Local health officers have a common recipe for keeping their counties’ children healthy: Make sure children and their parents have ready access to doctors. Provide prenatal care for young mothers. Educate families on healthy habits. Keep kids active and in school.
“One of the drivers of economic health is the physical and mental health of the community,” said Dr. Robert Oldham, Placer County health officer. “Having an approach that looks at many different factors – getting more into the schools, environments that support physical activity, education – there’s not one intervention that has an impact.”
It’s a blueprint that placed Placer, Yolo and El Dorado counties among America’s 50 Healthiest Counties for Kids 2014-2015, according to recently released rankings published in U.S. News and World Report. Placer County ranked 17th among the nation’s top 50 counties; Yolo County placed 30th; El Dorado County was No. 43. All three – Placer (2); Yolo (5); and El Dorado (7) – finished in the top 10 among California’s 58 counties.
Marin County was the nation’s healthiest county for children. Sacramento County lagged in the middle of the pack among California’s 58 counties and was absent from the national ranking.
Compiled with help from the University of Wisconsin and the Robert Wood Johnson Foundation, the U.S. News findings look at a handful of markers including birthrate, infant mortality, teen birthrate, children living in poverty and injury death rate. The rankings also consider data such as availability of medical and mental health care; socioeconomic factors; and environmental factors including air and water quality.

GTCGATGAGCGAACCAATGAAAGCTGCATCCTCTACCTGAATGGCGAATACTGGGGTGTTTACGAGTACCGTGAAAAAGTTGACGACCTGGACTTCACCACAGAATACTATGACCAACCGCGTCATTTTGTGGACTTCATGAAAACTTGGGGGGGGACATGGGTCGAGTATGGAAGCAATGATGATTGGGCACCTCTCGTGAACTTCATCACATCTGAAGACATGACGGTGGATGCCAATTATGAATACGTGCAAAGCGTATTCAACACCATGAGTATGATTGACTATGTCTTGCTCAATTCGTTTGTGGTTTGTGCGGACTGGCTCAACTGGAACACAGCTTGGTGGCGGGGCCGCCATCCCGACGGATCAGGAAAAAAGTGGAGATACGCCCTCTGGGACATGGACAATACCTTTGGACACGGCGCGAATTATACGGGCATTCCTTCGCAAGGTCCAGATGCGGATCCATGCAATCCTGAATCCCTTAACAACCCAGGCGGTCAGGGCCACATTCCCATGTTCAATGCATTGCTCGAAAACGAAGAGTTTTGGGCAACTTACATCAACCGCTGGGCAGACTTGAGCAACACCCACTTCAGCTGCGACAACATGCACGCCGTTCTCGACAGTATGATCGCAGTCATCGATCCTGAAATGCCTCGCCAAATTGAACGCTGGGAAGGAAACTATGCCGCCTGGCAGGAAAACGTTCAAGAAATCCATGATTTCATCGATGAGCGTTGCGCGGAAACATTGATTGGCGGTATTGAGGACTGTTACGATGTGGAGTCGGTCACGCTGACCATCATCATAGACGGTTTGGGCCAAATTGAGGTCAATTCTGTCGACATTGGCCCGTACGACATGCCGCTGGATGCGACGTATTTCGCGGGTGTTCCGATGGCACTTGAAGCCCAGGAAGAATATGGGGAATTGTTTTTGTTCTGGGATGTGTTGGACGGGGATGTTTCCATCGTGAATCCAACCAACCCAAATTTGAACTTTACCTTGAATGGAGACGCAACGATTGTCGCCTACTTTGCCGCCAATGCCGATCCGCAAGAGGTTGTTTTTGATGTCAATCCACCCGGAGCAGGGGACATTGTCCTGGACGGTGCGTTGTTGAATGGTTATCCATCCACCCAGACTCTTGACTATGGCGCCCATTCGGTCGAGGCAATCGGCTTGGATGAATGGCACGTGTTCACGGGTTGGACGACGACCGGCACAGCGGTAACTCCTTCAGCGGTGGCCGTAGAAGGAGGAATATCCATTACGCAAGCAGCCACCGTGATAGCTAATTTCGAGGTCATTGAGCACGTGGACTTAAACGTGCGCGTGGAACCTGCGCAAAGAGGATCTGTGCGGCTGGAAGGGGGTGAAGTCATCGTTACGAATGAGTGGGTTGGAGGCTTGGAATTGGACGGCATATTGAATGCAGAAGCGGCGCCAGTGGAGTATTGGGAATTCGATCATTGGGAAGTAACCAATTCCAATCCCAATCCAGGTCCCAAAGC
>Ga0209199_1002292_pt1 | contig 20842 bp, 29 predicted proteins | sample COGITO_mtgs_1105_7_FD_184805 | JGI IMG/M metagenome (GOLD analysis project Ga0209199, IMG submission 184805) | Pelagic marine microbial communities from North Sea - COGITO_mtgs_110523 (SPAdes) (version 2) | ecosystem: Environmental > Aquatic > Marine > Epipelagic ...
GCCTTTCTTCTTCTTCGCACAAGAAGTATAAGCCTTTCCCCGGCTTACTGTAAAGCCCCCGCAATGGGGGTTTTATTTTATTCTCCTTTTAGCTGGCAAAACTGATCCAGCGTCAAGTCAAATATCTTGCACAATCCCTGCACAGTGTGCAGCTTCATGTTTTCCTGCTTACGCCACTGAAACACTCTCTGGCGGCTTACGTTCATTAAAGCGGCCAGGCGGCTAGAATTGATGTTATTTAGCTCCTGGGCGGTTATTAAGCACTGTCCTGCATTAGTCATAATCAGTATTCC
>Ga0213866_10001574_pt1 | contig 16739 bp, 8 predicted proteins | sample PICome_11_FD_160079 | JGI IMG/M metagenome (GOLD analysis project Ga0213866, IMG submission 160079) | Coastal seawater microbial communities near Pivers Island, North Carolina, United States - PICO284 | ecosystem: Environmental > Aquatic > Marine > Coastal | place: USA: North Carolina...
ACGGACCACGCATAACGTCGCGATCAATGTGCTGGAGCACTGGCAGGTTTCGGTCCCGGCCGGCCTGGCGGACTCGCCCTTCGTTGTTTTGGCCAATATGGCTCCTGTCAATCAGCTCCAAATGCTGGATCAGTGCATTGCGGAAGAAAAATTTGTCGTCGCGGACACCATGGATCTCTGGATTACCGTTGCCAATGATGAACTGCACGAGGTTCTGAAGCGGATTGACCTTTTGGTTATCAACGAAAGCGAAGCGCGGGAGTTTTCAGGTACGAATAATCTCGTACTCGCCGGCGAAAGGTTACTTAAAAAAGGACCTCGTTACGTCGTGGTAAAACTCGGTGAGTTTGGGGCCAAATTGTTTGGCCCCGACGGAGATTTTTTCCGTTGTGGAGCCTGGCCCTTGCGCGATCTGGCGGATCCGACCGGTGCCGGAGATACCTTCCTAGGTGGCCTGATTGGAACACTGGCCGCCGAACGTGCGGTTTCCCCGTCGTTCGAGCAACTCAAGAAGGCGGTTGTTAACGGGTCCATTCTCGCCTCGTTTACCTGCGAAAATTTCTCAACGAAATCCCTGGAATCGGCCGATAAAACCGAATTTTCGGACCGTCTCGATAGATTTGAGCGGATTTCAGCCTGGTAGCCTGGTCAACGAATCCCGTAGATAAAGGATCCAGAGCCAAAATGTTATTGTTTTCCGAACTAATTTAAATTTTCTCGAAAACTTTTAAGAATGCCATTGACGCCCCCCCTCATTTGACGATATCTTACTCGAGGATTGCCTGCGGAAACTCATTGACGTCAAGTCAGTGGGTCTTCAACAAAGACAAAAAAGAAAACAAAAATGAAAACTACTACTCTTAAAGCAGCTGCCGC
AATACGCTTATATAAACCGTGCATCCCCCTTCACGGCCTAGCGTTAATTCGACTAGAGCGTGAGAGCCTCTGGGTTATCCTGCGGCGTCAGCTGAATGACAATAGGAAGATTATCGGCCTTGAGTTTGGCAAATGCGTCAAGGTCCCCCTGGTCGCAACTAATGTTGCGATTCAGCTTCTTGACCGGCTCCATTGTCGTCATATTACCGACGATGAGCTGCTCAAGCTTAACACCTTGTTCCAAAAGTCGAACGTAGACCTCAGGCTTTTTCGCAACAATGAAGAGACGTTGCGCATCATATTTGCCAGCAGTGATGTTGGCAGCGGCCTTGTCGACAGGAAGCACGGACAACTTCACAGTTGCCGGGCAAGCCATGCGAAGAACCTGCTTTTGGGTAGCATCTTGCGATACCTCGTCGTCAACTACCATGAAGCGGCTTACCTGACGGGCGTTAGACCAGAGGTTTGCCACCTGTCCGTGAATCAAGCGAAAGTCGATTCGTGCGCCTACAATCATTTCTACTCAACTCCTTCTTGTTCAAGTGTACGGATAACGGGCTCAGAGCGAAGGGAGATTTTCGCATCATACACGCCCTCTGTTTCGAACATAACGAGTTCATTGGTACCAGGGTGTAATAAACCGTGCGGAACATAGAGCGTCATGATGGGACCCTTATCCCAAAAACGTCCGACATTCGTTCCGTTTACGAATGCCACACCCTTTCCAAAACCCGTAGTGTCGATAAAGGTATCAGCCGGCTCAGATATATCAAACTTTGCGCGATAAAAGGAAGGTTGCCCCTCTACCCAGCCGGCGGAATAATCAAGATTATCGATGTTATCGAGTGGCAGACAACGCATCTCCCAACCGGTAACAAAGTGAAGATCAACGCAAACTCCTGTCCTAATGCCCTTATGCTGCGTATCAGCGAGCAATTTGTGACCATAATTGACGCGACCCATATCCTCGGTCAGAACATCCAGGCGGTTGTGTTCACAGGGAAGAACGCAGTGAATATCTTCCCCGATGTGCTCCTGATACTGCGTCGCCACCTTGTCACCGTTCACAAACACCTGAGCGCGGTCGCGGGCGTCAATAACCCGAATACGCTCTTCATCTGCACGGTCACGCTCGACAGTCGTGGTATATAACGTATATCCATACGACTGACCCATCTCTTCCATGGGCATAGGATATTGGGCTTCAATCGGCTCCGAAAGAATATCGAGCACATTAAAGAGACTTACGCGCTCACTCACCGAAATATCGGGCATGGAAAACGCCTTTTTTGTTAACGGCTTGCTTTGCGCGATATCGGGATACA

The data are important not only as a snapshot of children’s and community health, say advocates, but also for other communities that hope to learn from the counties’ successes, said Kelly Hardy, senior director for health policy at Oakland-based Children Now, whose own California County Scorecard measures children’s well-being across the state.
Children “are canaries in the coalmine for a community’s health status,” Hardy said. “These reports make a difference. Counties have a chance to share their stories and give some ideas for others to emulate. It’s useful, if only for thoughts about what is working.”
The results aren’t created in a vacuum, however. Socioeconomic factors also play a huge role, and affluent counties were ranked among the nation’s healthiest. In the four-county region, Placer County has the highest median household income, $73,356, while Sacramento County has the area’s lowest median household income at $55,386.
“The relative wealth of a community helps. There are fewer numbers of low-income folks, (so) communities are able to direct their resources in a more targeted way,” said Anthony Wright, executive director of Health Access California. “It’s indicative of California. The question is how do we get other areas up to that standard? What can we learn so that we can bring up those standards in communities that are lagging behind?”
In Placer, where teen birthrates are less than half of the U.S. median and where just 6 percent of babies are born underweight – 2 percentage points lower than the national median – health officials point to longstanding efforts in prenatal education.
In Yolo County, only a small percentage of residents smoke; the numbers of low-birth-weight births are shrinking; and access to primary care physicians remains high. El Dorado County has high numbers of residents with health insurance and children who stay in school – a key factor, said Dr. Alicia Paris-Pombo, El Dorado County health officer.
“A big difference is the school system,” Paris-Pombo said. “Many (youths) continue to be in the system and finish high school. That makes a big difference.”
Vulnerable populations for teen pregnancy and health risks, for instance, are “those who are out of school and out of work,” she said.